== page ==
Equine sleep and thoroughbred gene research share award

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Daniela Amiouny’s study set out to explore the factors affecting the duration of sleep stages and whether there was a link between sleep and cognitive performance.
Daniela Amiouny’s study set out to explore the factors affecting the duration of sleep stages and whether there was a link between sleep and cognitive performance.

Research on bedding and light on horse sleep and a study on the myostatin gene in thoroughbreds have jointly earned this year’s British Equestrian Trade Association (BETA) Equine Thesis of the Year Award.

It is the first time there have been joint winners of the award, with Victoria O’Hara, of the Royal Veterinary College, and Daniela Amiouny, of Aberystwyth University, each receiving a trophy and cash prize of £200. They were among the four finalists who presented their theses to the judges online late last month.

The two winners were selected by a judging panel, headed by research consultant Dr Georgina Crossman, with equine nutritionist Katie Williams, vet Karen Coumbe and Equestrian Trade News editor Liz Benwell. Crossman said it had been a challenging year, with students often completing the final stages of their degree in testing lockdown conditions with limited access to resources.

“We congratulate each of the finalists on the exceptional quality of both their dissertations and presentations. They covered a diverse range of topics and we thoroughly enjoyed hearing about their studies in more detail, although it did make it incredibly tough for us to separate them!” Crossman said.

BETA executive director Claire Williams said the judges deliberated for an hour, which showed “just how high the standard of work was and why it was necessary to take the unprecedented step of selecting joint winners”.

Daniela Amiouny
Daniela Amiouny
Equine sleep and memory

Daniela Amiouny, who has completed her undergraduate degree in equine and veterinary bioscience, and is now enrolled at the Canadian Academy of Osteopathy, presented her thesis “The effects of night light and bedding depth on equine sleep and memory consolidation” from her home in Portugal.

Her passion for animal welfare led her to follow this subject. “I was interested to see how husbandry practices – some we don’t even think about, such as leaving the light on in the stable – can affect our horses,” she explained.

Inspired by previous research suggesting that the environment – including bedding depth and type –  along with stable size, might affect horses’ sleep, Amiouny’s study set out to explore the factors affecting the duration of sleep stages and whether there was a link between sleep and cognitive performance.

Using 10 university horses, four different environments were created – a control setting with lights off and 15cm of straw bedding, another with only 5cm of bedding and the lights off, a third with lights on and 15cm of bedding and the final one with lights on and 5cm of bedding. Amiouny then measured the different stages of equine sleep in each 24-hour period over six days, as well as conducting spatial memory tests.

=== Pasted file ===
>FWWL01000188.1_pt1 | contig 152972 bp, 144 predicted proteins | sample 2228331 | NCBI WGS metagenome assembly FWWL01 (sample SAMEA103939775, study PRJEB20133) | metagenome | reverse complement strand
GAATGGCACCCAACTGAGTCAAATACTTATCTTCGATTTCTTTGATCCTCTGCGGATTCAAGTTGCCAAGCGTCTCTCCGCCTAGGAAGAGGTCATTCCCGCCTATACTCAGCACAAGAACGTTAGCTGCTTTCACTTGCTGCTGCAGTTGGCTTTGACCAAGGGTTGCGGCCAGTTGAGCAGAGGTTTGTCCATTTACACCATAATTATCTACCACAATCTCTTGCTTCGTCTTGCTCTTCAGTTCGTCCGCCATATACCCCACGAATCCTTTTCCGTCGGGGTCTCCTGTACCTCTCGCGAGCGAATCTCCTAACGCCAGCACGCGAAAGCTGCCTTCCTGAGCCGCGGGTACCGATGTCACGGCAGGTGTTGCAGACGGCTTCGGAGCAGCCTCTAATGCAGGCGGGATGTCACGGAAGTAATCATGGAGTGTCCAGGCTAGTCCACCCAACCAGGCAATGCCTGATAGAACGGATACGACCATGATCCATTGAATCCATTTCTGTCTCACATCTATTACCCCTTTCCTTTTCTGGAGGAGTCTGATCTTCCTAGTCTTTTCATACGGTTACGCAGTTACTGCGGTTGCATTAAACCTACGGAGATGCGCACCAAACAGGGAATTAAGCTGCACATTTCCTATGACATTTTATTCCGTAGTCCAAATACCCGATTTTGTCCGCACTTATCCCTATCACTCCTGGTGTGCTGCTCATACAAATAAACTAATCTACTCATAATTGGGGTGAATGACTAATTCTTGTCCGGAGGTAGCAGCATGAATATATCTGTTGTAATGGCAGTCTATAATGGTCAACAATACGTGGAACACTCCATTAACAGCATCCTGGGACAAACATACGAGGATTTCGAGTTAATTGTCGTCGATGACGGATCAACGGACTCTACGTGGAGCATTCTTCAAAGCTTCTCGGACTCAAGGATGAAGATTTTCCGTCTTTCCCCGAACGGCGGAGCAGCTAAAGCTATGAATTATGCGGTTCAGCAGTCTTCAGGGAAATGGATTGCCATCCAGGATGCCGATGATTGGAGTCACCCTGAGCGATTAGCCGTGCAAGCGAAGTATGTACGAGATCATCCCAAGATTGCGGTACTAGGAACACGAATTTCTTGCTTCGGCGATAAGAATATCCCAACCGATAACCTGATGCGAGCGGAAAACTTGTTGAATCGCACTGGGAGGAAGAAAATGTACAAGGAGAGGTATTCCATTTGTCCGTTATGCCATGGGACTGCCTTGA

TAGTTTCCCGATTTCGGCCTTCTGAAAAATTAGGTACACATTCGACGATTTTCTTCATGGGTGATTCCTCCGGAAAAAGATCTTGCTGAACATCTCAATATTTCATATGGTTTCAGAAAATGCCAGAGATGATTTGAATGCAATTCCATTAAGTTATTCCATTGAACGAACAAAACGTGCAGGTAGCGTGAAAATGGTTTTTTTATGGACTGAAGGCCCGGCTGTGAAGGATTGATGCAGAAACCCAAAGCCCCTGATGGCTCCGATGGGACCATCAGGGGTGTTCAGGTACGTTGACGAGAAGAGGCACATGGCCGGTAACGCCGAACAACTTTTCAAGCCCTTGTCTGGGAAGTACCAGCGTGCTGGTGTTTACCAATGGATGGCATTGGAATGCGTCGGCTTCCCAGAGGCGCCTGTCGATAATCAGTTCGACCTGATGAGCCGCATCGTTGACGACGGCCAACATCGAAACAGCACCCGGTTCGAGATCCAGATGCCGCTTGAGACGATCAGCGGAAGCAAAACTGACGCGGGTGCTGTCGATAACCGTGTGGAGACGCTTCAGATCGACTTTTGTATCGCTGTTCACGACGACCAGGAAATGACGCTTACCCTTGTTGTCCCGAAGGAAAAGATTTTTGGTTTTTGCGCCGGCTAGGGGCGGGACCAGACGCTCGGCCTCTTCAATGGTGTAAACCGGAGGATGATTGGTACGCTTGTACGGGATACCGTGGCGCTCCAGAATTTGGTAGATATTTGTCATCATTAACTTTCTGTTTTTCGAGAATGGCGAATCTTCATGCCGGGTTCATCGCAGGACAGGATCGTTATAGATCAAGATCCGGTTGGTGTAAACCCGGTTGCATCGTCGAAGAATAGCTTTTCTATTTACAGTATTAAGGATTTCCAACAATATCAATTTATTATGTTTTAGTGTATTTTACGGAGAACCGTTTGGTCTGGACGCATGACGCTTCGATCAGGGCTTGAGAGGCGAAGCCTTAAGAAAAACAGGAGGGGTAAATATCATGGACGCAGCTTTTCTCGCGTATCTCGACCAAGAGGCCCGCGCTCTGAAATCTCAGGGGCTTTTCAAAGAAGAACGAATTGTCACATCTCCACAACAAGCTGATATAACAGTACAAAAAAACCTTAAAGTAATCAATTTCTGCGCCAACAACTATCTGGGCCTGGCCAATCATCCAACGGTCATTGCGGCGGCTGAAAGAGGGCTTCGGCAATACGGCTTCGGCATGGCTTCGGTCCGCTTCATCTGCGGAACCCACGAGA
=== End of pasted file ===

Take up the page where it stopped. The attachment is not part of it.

Results showed that suboptimal levels of bedding and lights left on significantly affected both NREM and REM sleep states, and that horses lay down to sleep far more when deeper bedding was used. Amiouny found that memory function did not appear to be impaired by a reduced amount of sleep.

“This could be because the study’s periods of sleep deprivation were not enough or that the actual quality of sleep might not have been affected,” she explained to judges. “Overall, I think the study shows that there are small things that horse owners and carers can do to make a big difference to equine wellbeing.”

Victoria O’Hara
Victoria O’Hara
The myostatin protein

Victoria O’Hara’s study was titled “Use of commercial ELISA for deduction of myostatin protein in equine serum and the examination of an MSTN gene promoter SINE insertion mutation in vivo”.

Myostatin is encoded by one individual gene in thoroughbred and quarter horse DNA. O’Hara’s study looked at the myostatin gene – which prevents muscles from overgrowing – in a series of 185 blood samples previously collected from horses in training at one racing yard. She focused on the mutation in the gene and the effects it has on the levels of myostatin protein found.

Results showed that the horses with the mutation had some myostatin protein, although less than those without the mutation.

“There were also some horses with and without the mutation that didn’t follow this through and there was quite a lot of overlap in the myostatin concentration in blood between groups,” explained O’Hara, who is now working as an equine vet. “Finding out the cause of these outliers and the overlap might help us to discover other performance markers in racehorses and help with myostatin research in other species.”

 

The other finalists were:

Rachel Smith, of University Centre Sparsholt, with her thesis “The effect of breast support on 3D relative breast displacement and upper body muscle activity in female horse riders on an equine simulator”.

Nina Robinson, of Bishop Burton College, with her thesis “A preliminary report of the pressure present beneath bitless and bitted bridles and the effect on equine locomotion”.

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